• 4 cups grated carrots
  • 3/4 cup cooked lentils, rinsed and drained
  • 7 Medjool dates, pitted and chopped
  • 1/4 cup minced red onion
  • 5 scallions, white and green parts, finely chopped
  • 1/2 cup roughly chopped cilantro
  • 1/2 cup toasted pistachios
  • 1/2 cup crumbled feta cheese
  • 2 tablespoons extra virgin olive oil
  • zest and juice of two limes
  • 1/2 teaspoon ground cumin
  • 1/4 teaspoon fresh grated nutmeg
  • 1/4 teaspoon tumeric
  • pinch of red pepper flakes
  • 1/4-1/2 teaspoon sea salt, to taste
  • 1/2 teaspoon fresh ground pepper
Carrot Salad . A Bowl Food . Sprouted Kitchen
Carrot Salad . A Bowl Food . Sprouted Kitchen
Carrot Salad . A Bowl Food . Sprouted Kitchen
Carrot Salad . A Bowl Food . Sprouted Kitchen

In a large bowl, combine the carrots, lentils, dates, red onion, scallions and cilantro. Break up any bits of dates that are sticking together.

In another bowl, whisk together the olive oil, zest and juice of the limes, cumin, nutmeg, tumeric, red pepper, salt and pepper. 

Pour the dressing over the carrot salad and toss to coat. Give the pistachios a rough chop and sprinkle on top along with the feta cheese. Serve as is or cover and chill in the fridge. 

Carrot Salad . A Bowl Food . Sprouted Kitchen
Carrot Salad . A Bowl Food . Sprouted Kitchen
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Dessert, Gluten Free, Summer

SUMMER PEACH TART

date pecan peach tart . sprouted kitchen
date pecan peach tart . sprouted kitchen

I catered a small dinner party last weekend. Some things I knew would turn out - a couple dressings and sauces were a shot in the dark, but I was certain they'd pass as edible. Summer produce makes this such an easy season to cook in because the produce needs little done to it. I know where to get the tomatoes I'm faithful to, even mediocre corn is passably sweet and crunchy, and a basic fruit dessert requires little fuss, as the juicy berries and stone fruits can hold their own.

I served a maple-slathered, grilled peach half with a scoop of vanilla bean ice cream and crumbled gingersnaps, an even easier adaptation of a treat recipe in our cookbook. It was the most basic dish I served and it was the one dish every single person cleared their bowl of (yes, I watch, who do you think is doing the dishes?). Granted, it was a small dessert, but it made me think, how often am I overcomplicating things?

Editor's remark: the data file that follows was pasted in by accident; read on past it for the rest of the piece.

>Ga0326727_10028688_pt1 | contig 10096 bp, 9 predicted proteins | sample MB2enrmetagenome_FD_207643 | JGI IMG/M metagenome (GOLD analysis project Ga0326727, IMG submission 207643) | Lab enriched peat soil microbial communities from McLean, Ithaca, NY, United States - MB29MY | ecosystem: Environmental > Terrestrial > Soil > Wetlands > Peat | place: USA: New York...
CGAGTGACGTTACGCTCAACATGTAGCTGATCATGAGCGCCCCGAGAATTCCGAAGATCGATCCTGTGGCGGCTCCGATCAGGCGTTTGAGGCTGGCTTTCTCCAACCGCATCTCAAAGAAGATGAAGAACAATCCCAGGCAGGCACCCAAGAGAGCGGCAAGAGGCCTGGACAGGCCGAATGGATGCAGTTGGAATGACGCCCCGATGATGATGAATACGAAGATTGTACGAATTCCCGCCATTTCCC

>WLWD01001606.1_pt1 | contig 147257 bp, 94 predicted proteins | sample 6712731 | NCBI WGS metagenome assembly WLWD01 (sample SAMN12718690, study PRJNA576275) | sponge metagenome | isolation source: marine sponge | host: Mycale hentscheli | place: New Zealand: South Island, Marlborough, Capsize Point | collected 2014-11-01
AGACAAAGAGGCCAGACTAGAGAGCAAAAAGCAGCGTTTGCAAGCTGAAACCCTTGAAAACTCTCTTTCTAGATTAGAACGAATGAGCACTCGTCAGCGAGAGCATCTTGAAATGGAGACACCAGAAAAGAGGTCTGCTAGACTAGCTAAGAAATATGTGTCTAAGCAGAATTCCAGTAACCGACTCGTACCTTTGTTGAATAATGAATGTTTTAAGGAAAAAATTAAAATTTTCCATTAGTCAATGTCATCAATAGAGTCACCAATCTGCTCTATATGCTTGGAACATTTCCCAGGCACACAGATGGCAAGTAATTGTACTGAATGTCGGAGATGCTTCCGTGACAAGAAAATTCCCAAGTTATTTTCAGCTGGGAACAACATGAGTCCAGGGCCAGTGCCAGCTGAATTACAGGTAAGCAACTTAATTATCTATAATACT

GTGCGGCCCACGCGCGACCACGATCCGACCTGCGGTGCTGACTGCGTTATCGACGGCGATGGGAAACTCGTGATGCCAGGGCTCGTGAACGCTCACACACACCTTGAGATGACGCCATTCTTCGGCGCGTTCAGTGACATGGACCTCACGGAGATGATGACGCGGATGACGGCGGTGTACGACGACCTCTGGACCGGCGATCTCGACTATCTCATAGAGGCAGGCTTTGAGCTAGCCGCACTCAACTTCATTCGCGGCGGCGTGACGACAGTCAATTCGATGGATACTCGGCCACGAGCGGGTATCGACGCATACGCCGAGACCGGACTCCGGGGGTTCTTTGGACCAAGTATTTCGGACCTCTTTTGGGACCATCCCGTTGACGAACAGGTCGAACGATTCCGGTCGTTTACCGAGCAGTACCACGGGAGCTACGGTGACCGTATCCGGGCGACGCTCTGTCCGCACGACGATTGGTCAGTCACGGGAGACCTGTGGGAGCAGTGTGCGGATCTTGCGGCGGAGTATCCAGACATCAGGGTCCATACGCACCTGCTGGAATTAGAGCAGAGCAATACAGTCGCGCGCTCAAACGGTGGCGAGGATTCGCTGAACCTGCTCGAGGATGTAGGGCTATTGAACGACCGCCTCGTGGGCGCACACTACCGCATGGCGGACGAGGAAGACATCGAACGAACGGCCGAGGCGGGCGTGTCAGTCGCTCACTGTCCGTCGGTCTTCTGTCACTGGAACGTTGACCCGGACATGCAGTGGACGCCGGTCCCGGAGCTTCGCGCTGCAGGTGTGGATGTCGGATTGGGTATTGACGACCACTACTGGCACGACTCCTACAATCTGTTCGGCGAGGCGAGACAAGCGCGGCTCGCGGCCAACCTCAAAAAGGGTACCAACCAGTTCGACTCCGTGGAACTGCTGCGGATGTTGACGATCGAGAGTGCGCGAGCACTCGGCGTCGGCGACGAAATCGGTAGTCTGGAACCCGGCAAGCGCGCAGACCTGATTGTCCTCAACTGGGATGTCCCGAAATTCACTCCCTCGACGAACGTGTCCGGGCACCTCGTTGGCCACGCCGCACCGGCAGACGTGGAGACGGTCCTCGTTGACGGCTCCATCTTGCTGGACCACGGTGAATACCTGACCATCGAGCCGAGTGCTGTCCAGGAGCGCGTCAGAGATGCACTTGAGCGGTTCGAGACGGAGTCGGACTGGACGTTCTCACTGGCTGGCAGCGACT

Fast forward a few evenings, we had guests over here for a BBQ. A friend was talking about how a couple invited their family over for dinner and the hostess just ordered a pizza and made an easy green salad. She mentioned how much she respected that - how getting together, eating together, sharing good company and conversation is enough. I stood at the sink cleaning dishes after they left. I had made everything from scratch - dressings, marinades, a crumble, etc. I don't make complicated food, I don't know how to cook complicated things, but what I do does take me a lot of time and I spend even more time just thinking about the meal. Where is my tipping point between making food for people that is special, but still allows me to just enjoy the company? How to channel this effortless effort... I feel like I am narrating to and for myself here, bear with me, think Carrie Bradshaw Sex in the City monologues except we're talking about dinner. Our own heads, my own head, is a rabbit hole. I get down there by over thinking and over complicating when the answer is really up top at the proverbial pizza.

The peaches for this tart were leftover from that easy dessert I mentioned a minute ago. I didn't have a recipe in mind, I just didn't want to waste the peaches sitting on the counter on their peak day. I remembered a crust I wanted to try and layered from there. It's simple, a fantastic peach is what makes the whole tart, but it is a new favorite. You could merely change the fruit on top or try different nuts in the crust. Summer in all its glory. I can hear Hugh sneaking into the fridge, his fork clattering against the plate as we speak.

There is an Oscar Wilde quote, "The smallest act of kindness is worth more than the grandest intention." So applicable to cooking, to creating things, to feeding people... the act is often times less complicated than we make it. Here's to the simple things.

date pecan peach tart . sprouted kitchen
date pecan peach tart . sprouted kitchen

SUMMER PEACH TART // Makes one 12'' tart

crust recipe adapted from A House in the Hills

I know some of you will be looking for alternatives to powdered sugar here in the cream layer. It helps set the creme fraiche to not puddle everywhere, a liquid like maple or honey will not work. You could try coconut sugar if you are ok with a little grit, but I can't say I've tried it.

/crust/

  • 9 pitted dates
  • 1 cup toasted pecan pieces
  • 1 cup almond meal
  • 2 tsp. coconut oil
  • 1 tsp. cinnamon
  • pinch of salt

/cream layer/

  • creme fraiche option: